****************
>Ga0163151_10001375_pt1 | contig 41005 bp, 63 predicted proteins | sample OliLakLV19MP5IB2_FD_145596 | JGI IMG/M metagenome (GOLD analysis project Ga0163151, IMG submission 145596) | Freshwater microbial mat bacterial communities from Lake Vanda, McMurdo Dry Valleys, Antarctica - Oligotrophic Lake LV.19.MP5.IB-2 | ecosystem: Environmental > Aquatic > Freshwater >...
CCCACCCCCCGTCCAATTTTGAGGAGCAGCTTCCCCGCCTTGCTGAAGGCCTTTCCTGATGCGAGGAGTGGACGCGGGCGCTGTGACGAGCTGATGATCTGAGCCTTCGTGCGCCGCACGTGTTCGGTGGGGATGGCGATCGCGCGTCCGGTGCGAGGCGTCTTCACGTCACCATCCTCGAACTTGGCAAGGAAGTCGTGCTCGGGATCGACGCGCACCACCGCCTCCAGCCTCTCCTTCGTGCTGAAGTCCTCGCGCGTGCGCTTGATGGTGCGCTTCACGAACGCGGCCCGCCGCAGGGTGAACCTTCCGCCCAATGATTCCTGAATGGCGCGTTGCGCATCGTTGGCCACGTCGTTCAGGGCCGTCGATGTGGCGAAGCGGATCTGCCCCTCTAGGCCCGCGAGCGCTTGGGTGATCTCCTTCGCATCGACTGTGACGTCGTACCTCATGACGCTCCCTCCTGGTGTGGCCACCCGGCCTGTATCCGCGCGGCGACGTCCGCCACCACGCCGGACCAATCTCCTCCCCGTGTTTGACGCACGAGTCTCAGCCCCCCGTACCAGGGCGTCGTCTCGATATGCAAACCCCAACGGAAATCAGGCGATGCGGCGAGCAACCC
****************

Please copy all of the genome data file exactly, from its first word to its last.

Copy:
>Ga0163151_10001375_pt1 | contig 41005 bp, 63 predicted proteins | sample OliLakLV19MP5IB2_FD_145596 | JGI IMG/M metagenome (GOLD analysis project Ga0163151, IMG submission 145596) | Freshwater microbial mat bacterial communities from Lake Vanda, McMurdo Dry Valleys, Antarctica - Oligotrophic Lake LV.19.MP5.IB-2 | ecosystem: Environmental > Aquatic > Freshwater >...
CCCACCCCCCGTCCAATTTTGAGGAGCAGCTTCCCCGCCTTGCTGAAGGCCTTTCCTGATGCGAGGAGTGGACGCGGGCGCTGTGACGAGCTGATGATCTGAGCCTTCGTGCGCCGCACGTGTTCGGTGGGGATGGCGATCGCGCGTCCGGTGCGAGGCGTCTTCACGTCACCATCCTCGAACTTGGCAAGGAAGTCGTGCTCGGGATCGACGCGCACCACCGCCTCCAGCCTCTCCTTCGTGCTGAAGTCCTCGCGCGTGCGCTTGATGGTGCGCTTCACGAACGCGGCCCGCCGCAGGGTGAACCTTCCGCCCAATGATTCCTGAATGGCGCGTTGCGCATCGTTGGCCACGTCGTTCAGGGCCGTCGATGTGGCGAAGCGGATCTGCCCCTCTAGGCCCGCGAGCGCTTGGGTGATCTCCTTCGCATCGACTGTGACGTCGTACCTCATGACGCTCCCTCCTGGTGTGGCCACCCGGCCTGTATCCGCGCGGCGACGTCCGCCACCACGCCGGACCAATCTCCTCCCCGTGTTTGACGCACGAGTCTCAGCCCCCCGTACCAGGGCGTCGTCTCGATATGCAAACCCCAACGGAAATCAGGCGATGCGGCGAGCAACCC